New Religious Liberty Unit to Defend Medical Workers Who Object to Abortion, Other Procedures
White House order paved way for more aggressive protection of rights of nurses, doctors, other health care providers
Religious conscience and freedom for medical professionals will be further accommodated at one of the largest federal agencies, with the creation of the new Conscience and Religious Freedom Division of the Department of Health and Human Services (HHS).
The division will protect medical workers whose beliefs preclude their participation in procedures such as abortion, assisted suicide, and gender-change operations.
The new division was announced Thursday morning at a large gathering at HHS headquarters in Washington, D.C. Hundreds of people packed into the first-floor auditorium of the Hubert H. Humphrey Building near the Capitol to laud the Trump administration's creation of a religious conscience office.
The division will be overseen by the HHS Office for Civil Rights, which is headed by Roger Severino, a conservative attorney known for his passion for religious liberty. His wife, Carrie Severino, is chief counsel and policy director at the Judicial Crisis Network.
The move is likely to further endear conservative and evangelical Christians to President Donald Trump, whose May 2017 executive order created the division for "Promoting Free Speech and Religious Liberty."
The order beefed up existing protections for religious believers — as federal law already includes numerous provisions to protect medical workers for their beliefs. In October, Trump also amended the Affordable Care Act's regulations that mandated contraception coverage, according to ABC News.
Private-sector employers can now decline to provide contraception through insurance plans if they have moral or religious objections.
Montse Alvarado, executive director of the Becket Fund for Religious Liberty, a nonprofit law firm, criticized the administration of former President Barack Obama, saying it had forced Americans "to choose between their beliefs and their livelihood."
Alvarado said Obama officials engaged in a "needless and divisive culture war" by forcing issues like contraception onto employers.
Under new rules and with help from the division, officials said nurses and doctors would no longer lose their jobs if they decline to take part in an abortion. Eric Hargan, acting Health and Human Services secretary, told the crowd that previous rules forced many hospitals and care agencies — many run by faith-based groups — to provide services they oppose from a moral or religious standpoint.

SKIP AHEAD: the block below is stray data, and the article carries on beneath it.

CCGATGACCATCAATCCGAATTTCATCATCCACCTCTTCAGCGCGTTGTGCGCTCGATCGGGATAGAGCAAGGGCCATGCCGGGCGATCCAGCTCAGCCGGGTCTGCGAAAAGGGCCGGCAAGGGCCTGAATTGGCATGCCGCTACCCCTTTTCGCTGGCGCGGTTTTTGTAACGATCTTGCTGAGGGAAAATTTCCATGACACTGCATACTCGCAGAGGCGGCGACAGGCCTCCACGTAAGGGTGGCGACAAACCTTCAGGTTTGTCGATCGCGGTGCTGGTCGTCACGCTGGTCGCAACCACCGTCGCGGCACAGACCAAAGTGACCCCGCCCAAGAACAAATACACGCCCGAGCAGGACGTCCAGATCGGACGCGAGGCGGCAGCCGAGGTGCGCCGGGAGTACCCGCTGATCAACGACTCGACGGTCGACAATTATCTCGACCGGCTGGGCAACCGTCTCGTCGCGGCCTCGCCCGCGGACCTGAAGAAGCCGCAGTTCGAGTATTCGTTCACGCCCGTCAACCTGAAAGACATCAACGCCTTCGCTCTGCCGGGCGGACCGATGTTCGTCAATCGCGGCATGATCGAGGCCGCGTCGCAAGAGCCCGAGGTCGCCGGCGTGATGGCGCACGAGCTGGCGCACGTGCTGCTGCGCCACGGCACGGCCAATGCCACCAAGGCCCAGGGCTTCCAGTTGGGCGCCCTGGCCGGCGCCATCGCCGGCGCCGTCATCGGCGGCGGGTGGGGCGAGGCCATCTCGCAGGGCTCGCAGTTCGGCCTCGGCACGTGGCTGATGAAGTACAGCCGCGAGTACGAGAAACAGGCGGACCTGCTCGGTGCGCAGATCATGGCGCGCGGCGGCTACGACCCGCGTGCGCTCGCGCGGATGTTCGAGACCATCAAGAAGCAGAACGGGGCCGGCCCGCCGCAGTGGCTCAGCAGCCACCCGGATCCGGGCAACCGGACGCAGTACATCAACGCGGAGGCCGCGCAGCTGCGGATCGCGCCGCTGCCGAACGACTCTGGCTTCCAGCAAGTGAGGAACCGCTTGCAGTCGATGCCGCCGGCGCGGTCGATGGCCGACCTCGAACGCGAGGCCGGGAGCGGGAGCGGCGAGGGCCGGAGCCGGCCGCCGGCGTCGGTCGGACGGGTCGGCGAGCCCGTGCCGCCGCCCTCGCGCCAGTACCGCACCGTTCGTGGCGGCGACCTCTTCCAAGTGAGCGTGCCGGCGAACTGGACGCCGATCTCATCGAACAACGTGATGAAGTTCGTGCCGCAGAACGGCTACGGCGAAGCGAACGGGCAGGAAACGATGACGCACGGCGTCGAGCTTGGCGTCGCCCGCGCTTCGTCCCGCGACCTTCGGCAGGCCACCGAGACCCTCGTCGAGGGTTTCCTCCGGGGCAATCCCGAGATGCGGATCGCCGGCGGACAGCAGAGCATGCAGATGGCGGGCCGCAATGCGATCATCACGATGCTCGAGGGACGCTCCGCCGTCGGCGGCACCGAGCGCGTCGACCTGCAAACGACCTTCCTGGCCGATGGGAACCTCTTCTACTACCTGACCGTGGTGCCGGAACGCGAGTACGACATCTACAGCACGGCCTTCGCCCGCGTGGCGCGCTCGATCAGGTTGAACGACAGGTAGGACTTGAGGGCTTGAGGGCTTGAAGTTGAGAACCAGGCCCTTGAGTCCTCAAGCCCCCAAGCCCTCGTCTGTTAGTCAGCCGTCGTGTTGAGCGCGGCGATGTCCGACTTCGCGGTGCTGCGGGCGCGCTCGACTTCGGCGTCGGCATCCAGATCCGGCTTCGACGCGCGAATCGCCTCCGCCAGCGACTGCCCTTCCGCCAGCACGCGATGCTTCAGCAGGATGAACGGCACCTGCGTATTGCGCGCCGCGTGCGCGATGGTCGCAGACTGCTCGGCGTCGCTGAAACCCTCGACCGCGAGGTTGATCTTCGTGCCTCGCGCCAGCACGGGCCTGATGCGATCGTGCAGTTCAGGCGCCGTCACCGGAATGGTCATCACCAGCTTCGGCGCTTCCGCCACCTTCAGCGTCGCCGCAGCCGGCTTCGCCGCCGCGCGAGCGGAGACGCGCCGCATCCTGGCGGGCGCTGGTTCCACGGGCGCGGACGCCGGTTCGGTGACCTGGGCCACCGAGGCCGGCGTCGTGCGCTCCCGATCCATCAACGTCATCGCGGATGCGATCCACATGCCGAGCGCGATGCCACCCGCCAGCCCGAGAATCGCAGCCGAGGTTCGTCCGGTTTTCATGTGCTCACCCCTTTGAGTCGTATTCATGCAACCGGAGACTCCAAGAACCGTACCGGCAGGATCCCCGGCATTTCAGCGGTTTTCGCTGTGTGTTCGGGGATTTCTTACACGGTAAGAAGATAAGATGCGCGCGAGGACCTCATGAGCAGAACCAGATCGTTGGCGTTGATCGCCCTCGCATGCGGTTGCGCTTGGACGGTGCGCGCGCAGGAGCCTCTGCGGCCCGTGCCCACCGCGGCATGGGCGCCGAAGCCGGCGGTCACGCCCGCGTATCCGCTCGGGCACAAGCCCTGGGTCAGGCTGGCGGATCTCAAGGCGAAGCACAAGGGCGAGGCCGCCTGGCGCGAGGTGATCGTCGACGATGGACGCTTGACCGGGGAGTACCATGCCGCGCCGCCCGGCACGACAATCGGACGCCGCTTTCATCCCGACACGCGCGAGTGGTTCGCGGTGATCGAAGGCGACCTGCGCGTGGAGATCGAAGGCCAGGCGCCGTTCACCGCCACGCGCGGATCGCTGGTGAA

"For too long, too many of these health care practitioners have been bullied and discriminated against," said Hargan.
The new division brought praise from some of the top conservative groups on the Right.
"For more than 40 years, federal law has protected the conscience rights of all Americans in the context of health care," said Melanie Israel, a research associate for The Heritage Foundation, in a statement emailed to LifeZette. These protections have allowed for a diversity of values in health care and ensured that individuals can work and live according to their moral and religious beliefs."
"When conscience violations and discrimination occur, it is critical that the administration responds with robust enforcement of federal law."
Israel said people who now object to certain medical procedures or policies will not be forced to take part in them, and will be able to contact the freedom division about other issues too — including religious discrimination.
"When conscience violations and discrimination occur, it is critical that the administration responds with robust enforcement of federal law," Israel said. "This new HHS division will help ensure that health care professionals enjoy the same rights they have had for decades — to not face coercion or discriminatory actions if they decide not to participate in certain procedures because of moral or religious objections."
But the division also brought some controversy, provoking a small protest outside HHS offices by liberal feminist groups.